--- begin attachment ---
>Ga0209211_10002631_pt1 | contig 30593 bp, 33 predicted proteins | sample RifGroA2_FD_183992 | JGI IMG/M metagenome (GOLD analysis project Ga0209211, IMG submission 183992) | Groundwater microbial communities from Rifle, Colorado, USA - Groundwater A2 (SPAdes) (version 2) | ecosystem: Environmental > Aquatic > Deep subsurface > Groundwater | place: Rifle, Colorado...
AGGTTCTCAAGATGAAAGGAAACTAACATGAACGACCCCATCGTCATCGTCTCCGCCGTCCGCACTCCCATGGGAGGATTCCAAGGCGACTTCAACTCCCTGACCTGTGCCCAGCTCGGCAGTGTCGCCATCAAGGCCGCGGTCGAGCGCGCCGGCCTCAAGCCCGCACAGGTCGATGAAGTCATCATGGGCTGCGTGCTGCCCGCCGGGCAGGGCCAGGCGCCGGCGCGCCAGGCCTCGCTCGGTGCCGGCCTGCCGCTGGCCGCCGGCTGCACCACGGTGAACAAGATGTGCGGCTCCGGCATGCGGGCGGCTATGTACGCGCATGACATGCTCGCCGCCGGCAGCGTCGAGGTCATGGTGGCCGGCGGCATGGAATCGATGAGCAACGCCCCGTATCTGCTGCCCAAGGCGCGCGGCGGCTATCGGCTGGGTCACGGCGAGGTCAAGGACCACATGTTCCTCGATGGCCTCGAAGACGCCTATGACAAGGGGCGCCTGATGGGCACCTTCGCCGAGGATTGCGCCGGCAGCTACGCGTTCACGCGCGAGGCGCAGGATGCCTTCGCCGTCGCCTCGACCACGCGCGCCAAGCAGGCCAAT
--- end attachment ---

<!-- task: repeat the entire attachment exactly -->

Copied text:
>Ga0209211_10002631_pt1 | contig 30593 bp, 33 predicted proteins | sample RifGroA2_FD_183992 | JGI IMG/M metagenome (GOLD analysis project Ga0209211, IMG submission 183992) | Groundwater microbial communities from Rifle, Colorado, USA - Groundwater A2 (SPAdes) (version 2) | ecosystem: Environmental > Aquatic > Deep subsurface > Groundwater | place: Rifle, Colorado...
AGGTTCTCAAGATGAAAGGAAACTAACATGAACGACCCCATCGTCATCGTCTCCGCCGTCCGCACTCCCATGGGAGGATTCCAAGGCGACTTCAACTCCCTGACCTGTGCCCAGCTCGGCAGTGTCGCCATCAAGGCCGCGGTCGAGCGCGCCGGCCTCAAGCCCGCACAGGTCGATGAAGTCATCATGGGCTGCGTGCTGCCCGCCGGGCAGGGCCAGGCGCCGGCGCGCCAGGCCTCGCTCGGTGCCGGCCTGCCGCTGGCCGCCGGCTGCACCACGGTGAACAAGATGTGCGGCTCCGGCATGCGGGCGGCTATGTACGCGCATGACATGCTCGCCGCCGGCAGCGTCGAGGTCATGGTGGCCGGCGGCATGGAATCGATGAGCAACGCCCCGTATCTGCTGCCCAAGGCGCGCGGCGGCTATCGGCTGGGTCACGGCGAGGTCAAGGACCACATGTTCCTCGATGGCCTCGAAGACGCCTATGACAAGGGGCGCCTGATGGGCACCTTCGCCGAGGATTGCGCCGGCAGCTACGCGTTCACGCGCGAGGCGCAGGATGCCTTCGCCGTCGCCTCGACCACGCGCGCCAAGCAGGCCAAT